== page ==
For Saturday the heats were contracted to two heats per section and more exciting racing followed. In heat 3A Dave Villwock was able to drive the U-96 to a relatively easy victory, but the story was what was happening behind him. The U-100, looking better this weekend than it has in years, was able to grab a second place finish over a hard charging U-88 and U-5. Greg Hopp was able to hold his boat to the buoys and beat boats that he had finished well behind all year. The U-11 struggled at the start and finished well behind the field. In heat 3B, the U-17 was the apparent winner, but upon further review it was determined that Kip Brown had jumped the gun, thus giving the heat win to Steve David and the U-1. The U-17's penalty also moved the U-7 up to second, which raced side by side with the U-1 for much of the heat. The U-57 continued a strong weekend with a third place finish and the U-21 finished fourth.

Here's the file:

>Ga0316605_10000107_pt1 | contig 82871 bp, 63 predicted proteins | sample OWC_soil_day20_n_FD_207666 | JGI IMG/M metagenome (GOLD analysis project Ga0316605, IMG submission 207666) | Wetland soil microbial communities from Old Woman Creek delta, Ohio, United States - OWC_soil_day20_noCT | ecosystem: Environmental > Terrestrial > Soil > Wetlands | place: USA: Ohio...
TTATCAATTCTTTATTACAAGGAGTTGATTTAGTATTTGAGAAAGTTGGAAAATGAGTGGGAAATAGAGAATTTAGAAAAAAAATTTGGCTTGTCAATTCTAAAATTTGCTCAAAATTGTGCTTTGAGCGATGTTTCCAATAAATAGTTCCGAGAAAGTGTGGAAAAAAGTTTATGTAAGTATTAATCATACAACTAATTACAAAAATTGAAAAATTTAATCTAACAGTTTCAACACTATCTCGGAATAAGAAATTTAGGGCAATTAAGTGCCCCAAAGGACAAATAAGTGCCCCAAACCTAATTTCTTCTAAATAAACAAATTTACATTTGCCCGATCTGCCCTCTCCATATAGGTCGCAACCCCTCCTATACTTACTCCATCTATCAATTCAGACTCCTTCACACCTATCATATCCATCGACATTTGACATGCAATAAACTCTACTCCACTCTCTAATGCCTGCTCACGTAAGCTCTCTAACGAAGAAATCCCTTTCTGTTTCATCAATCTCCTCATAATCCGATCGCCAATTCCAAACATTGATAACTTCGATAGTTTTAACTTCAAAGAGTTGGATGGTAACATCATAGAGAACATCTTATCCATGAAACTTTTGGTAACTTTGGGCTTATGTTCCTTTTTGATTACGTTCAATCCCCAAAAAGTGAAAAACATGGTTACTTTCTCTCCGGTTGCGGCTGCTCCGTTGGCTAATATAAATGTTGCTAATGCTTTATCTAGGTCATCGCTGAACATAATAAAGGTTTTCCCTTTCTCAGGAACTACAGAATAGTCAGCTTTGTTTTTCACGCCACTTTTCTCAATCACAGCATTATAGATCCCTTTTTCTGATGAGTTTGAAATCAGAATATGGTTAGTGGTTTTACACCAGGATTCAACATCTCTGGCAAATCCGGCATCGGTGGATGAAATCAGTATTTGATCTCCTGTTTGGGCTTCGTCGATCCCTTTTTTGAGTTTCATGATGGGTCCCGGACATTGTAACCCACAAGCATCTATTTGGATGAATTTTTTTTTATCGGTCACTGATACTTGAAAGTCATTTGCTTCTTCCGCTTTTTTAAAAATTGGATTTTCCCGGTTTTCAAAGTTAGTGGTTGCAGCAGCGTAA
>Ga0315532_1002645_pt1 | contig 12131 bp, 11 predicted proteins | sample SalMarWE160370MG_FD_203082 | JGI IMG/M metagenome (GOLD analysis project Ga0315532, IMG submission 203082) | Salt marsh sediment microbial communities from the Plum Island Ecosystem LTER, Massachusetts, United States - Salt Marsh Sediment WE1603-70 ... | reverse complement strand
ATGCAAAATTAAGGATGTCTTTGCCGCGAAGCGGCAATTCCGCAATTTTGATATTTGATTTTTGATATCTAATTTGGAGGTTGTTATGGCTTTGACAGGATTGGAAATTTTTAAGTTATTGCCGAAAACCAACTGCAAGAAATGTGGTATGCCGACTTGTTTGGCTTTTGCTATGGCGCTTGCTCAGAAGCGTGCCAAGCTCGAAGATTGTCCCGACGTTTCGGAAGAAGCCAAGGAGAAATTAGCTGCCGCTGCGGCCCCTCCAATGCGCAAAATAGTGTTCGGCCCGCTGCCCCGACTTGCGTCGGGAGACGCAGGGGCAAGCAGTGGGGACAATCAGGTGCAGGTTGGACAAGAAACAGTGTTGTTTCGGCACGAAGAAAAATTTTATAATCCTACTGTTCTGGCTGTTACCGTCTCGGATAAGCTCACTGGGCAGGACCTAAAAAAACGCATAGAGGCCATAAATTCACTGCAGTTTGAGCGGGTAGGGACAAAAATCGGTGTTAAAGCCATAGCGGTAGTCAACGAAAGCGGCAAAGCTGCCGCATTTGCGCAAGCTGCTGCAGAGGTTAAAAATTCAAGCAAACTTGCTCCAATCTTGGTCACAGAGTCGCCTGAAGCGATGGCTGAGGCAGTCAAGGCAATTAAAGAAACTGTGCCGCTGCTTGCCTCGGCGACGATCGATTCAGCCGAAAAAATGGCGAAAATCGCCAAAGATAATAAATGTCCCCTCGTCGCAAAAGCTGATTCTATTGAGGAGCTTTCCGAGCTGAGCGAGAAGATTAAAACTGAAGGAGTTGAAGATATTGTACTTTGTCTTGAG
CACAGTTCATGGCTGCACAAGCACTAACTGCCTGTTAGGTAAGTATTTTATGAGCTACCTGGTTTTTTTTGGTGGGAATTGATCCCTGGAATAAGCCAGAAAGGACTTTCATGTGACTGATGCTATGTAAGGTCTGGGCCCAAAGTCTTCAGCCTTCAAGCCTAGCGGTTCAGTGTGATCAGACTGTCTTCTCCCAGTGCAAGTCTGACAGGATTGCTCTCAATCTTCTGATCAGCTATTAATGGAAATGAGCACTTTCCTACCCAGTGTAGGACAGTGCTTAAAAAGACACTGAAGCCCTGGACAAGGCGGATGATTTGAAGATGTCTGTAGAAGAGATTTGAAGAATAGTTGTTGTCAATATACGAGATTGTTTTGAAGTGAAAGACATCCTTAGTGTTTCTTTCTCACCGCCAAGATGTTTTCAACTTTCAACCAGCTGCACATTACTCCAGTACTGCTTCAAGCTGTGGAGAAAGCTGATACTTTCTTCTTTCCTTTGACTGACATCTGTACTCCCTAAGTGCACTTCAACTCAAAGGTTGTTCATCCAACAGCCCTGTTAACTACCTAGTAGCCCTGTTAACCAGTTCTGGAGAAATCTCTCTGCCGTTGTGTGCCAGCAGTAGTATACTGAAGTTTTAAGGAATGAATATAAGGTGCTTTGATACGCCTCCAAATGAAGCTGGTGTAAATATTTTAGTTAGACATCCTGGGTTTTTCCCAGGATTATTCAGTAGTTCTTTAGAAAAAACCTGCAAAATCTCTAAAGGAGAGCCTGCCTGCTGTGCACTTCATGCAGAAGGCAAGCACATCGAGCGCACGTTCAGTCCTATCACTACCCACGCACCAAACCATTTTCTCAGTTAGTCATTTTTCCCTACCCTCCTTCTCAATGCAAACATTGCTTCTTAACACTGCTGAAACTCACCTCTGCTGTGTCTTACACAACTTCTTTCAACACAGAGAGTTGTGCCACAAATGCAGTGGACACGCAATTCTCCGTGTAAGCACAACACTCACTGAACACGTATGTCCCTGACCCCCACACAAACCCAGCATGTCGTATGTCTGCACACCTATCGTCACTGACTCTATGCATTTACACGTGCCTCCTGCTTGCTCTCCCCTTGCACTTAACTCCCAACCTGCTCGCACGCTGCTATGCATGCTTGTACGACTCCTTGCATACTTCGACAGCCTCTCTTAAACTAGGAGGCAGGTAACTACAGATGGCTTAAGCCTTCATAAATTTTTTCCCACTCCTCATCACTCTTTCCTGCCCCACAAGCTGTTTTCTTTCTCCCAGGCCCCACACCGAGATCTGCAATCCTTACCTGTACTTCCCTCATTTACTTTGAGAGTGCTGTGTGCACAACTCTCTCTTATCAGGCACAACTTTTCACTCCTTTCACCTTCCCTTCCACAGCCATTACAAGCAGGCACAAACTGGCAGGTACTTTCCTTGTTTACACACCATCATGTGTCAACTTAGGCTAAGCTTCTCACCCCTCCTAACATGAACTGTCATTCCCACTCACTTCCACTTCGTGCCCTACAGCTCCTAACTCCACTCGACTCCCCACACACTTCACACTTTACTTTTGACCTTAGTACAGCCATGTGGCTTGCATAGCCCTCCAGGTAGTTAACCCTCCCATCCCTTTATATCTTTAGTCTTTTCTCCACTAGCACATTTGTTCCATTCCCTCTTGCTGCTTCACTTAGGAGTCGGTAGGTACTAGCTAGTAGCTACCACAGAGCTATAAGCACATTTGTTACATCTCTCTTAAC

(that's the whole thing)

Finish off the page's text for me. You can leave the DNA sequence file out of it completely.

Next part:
Heat 4A saw the U-88 take a favorable heat draw and finish ahead of the field, thus securing a spot in the Final for J. Michael Kelly and the team after a relatively frustrating weekend. Steve David followed in the U-1, apparently willing to settle for second and take his chances in the final. The U-17 actually lead for nearly two laps, but salt water got into the engine in the second turn of the second lap, causing the boat to go dead in the water and putting an early end to the team's brilliant season. The U-5 trailed ant the U-57 went dead in the water on the first lap. Heat 4B was probably the most exciting preliminary heat of the weekend, with the U-7 and U-96 going deck to deck for three laps. The finish was so close it took a few minutes to determine that Scott Liddycoat had beaten Dave Villwock at the line, thus putting Liddycoat in a rare class of current drivers (Steve David and J. Michael Kelly) who have beaten Villwock head to head in recent years. Brian Perkins was able to overcome yet another unfavorable draw and steer the U-21 to third and the U-11 and U-100 trailed.